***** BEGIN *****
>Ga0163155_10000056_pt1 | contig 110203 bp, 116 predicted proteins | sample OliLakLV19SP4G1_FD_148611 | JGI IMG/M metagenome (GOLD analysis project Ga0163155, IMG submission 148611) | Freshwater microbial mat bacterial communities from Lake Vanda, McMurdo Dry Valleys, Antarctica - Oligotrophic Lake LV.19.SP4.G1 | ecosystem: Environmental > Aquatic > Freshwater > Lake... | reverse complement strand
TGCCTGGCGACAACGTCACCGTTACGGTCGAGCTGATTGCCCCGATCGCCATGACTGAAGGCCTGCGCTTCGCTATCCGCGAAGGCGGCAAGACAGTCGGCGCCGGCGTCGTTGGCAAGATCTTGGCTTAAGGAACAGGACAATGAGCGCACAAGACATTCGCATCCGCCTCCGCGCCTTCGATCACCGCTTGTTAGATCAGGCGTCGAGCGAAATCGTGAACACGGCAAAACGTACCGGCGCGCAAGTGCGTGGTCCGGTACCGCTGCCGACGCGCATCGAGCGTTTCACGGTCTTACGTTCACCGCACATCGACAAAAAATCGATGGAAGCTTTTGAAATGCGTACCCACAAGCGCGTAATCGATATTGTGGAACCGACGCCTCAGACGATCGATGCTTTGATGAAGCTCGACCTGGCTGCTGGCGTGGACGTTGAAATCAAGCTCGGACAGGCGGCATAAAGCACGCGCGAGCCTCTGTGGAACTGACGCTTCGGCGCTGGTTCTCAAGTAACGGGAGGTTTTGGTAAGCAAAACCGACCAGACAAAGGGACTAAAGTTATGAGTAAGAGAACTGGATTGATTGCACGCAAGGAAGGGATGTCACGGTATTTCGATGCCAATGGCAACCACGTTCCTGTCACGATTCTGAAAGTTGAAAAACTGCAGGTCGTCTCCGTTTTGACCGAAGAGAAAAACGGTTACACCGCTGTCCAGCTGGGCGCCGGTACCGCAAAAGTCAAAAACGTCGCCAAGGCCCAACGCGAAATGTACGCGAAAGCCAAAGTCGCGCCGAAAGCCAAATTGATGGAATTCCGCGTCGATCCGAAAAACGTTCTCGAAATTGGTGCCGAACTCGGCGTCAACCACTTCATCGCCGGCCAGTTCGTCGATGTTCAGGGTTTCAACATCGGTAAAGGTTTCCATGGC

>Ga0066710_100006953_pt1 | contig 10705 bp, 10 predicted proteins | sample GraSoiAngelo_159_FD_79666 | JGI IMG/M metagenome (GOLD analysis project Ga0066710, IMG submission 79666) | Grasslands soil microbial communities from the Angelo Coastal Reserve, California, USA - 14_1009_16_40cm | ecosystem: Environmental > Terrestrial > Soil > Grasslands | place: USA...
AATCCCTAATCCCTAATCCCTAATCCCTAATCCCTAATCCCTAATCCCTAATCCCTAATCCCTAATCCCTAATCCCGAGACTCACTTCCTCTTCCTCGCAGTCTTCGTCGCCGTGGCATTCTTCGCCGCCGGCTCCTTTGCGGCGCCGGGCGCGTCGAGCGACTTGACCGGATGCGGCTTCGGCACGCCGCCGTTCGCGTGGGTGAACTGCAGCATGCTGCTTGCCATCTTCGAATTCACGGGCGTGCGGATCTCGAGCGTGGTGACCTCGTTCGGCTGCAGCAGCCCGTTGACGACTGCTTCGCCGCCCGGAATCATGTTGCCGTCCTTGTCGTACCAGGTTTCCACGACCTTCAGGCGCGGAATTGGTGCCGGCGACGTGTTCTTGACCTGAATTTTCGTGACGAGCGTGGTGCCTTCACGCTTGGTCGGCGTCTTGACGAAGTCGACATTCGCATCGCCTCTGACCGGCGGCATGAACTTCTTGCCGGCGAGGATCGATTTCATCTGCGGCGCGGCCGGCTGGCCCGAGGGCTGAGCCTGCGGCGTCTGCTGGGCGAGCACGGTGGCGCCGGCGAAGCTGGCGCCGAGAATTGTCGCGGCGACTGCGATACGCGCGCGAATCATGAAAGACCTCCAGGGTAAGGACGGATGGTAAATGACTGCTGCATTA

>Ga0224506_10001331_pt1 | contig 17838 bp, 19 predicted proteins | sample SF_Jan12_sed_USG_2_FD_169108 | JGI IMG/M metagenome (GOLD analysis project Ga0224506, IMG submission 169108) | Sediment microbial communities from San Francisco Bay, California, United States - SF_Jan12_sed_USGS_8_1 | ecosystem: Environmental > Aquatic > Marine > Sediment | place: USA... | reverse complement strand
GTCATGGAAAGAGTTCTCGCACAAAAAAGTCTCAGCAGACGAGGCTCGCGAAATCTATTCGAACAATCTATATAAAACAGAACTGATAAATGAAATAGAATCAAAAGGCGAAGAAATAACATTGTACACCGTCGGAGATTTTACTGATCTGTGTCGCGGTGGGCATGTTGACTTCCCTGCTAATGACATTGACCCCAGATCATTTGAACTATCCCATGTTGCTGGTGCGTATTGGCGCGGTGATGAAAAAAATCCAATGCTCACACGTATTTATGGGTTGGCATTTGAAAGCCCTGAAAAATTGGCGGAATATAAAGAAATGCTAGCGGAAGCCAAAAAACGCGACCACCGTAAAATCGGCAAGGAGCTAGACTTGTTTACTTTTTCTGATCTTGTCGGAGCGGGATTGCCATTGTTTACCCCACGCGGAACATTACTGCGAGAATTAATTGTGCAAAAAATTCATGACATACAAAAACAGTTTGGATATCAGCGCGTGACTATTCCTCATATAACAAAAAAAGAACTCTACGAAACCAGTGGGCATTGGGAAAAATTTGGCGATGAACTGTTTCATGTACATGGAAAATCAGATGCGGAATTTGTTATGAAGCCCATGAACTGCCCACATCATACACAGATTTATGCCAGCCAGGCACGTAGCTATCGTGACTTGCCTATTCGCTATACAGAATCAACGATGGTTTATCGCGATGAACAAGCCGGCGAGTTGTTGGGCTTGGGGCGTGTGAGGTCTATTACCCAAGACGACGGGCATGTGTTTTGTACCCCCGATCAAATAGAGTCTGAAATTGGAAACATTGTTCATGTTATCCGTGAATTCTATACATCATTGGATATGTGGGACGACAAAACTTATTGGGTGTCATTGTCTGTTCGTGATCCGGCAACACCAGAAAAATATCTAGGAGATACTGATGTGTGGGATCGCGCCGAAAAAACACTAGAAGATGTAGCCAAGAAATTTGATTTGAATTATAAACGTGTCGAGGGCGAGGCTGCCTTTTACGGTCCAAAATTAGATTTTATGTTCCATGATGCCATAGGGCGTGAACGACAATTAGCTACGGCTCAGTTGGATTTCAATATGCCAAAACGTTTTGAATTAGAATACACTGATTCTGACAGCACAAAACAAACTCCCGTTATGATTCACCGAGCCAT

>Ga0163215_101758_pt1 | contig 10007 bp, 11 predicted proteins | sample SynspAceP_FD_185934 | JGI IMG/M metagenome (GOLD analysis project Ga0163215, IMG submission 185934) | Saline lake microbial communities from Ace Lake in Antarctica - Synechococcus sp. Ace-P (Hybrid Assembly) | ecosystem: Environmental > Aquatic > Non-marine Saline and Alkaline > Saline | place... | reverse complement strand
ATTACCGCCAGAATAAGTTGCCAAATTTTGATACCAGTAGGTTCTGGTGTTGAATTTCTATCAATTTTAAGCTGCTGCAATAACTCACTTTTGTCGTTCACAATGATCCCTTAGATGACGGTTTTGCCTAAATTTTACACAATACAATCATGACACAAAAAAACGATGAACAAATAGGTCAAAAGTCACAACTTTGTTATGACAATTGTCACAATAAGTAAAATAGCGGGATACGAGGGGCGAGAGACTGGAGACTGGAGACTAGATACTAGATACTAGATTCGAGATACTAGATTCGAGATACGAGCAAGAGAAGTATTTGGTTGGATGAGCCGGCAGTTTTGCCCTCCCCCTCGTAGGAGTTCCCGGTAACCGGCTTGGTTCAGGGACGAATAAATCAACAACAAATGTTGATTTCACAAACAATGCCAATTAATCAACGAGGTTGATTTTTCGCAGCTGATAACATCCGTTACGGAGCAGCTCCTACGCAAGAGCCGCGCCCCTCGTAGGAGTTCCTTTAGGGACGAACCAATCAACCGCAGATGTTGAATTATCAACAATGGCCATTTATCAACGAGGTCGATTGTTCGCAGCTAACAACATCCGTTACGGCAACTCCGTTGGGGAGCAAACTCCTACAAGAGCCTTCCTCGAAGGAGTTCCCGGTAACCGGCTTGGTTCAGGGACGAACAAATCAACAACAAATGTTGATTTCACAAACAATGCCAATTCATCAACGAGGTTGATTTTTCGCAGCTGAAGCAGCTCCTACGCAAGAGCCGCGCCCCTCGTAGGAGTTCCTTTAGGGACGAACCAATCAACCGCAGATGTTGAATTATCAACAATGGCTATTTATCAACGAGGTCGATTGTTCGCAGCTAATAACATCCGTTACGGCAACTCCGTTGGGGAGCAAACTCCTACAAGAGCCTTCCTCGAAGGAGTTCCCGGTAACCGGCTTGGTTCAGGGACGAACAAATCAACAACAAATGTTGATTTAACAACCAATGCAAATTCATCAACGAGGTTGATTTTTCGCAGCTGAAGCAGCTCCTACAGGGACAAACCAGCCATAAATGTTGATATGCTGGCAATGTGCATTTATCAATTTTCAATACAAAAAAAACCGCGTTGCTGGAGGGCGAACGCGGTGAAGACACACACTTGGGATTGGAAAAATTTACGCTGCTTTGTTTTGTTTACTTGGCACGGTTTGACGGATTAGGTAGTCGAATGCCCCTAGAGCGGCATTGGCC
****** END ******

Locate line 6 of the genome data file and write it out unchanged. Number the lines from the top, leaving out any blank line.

GTCATGGAAAGAGTTCTCGCACAAAAAAGTCTCAGCAGACGAGGCTCGCGAAATCTATTCGAACAATCTATATAAAACAGAACTGATAAATGAAATAGAATCAAAAGGCGAAGAAATAACATTGTACACCGTCGGAGATTTTACTGATCTGTGTCGCGGTGGGCATGTTGACTTCCCTGCTAATGACATTGACCCCAGATCATTTGAACTATCCCATGTTGCTGGTGCGTATTGGCGCGGTGATGAAAAAAATCCAATGCTCACACGTATTTATGGGTTGGCATTTGAAAGCCCTGAAAAATTGGCGGAATATAAAGAAATGCTAGCGGAAGCCAAAAAACGCGACCACCGTAAAATCGGCAAGGAGCTAGACTTGTTTACTTTTTCTGATCTTGTCGGAGCGGGATTGCCATTGTTTACCCCACGCGGAACATTACTGCGAGAATTAATTGTGCAAAAAATTCATGACATACAAAAACAGTTTGGATATCAGCGCGTGACTATTCCTCATATAACAAAAAAAGAACTCTACGAAACCAGTGGGCATTGGGAAAAATTTGGCGATGAACTGTTTCATGTACATGGAAAATCAGATGCGGAATTTGTTATGAAGCCCATGAACTGCCCACATCATACACAGATTTATGCCAGCCAGGCACGTAGCTATCGTGACTTGCCTATTCGCTATACAGAATCAACGATGGTTTATCGCGATGAACAAGCCGGCGAGTTGTTGGGCTTGGGGCGTGTGAGGTCTATTACCCAAGACGACGGGCATGTGTTTTGTACCCCCGATCAAATAGAGTCTGAAATTGGAAACATTGTTCATGTTATCCGTGAATTCTATACATCATTGGATATGTGGGACGACAAAACTTATTGGGTGTCATTGTCTGTTCGTGATCCGGCAACACCAGAAAAATATCTAGGAGATACTGATGTGTGGGATCGCGCCGAAAAAACACTAGAAGATGTAGCCAAGAAATTTGATTTGAATTATAAACGTGTCGAGGGCGAGGCTGCCTTTTACGGTCCAAAATTAGATTTTATGTTCCATGATGCCATAGGGCGTGAACGACAATTAGCTACGGCTCAGTTGGATTTCAATATGCCAAAACGTTTTGAATTAGAATACACTGATTCTGACAGCACAAAACAAACTCCCGTTATGATTCACCGAGCCAT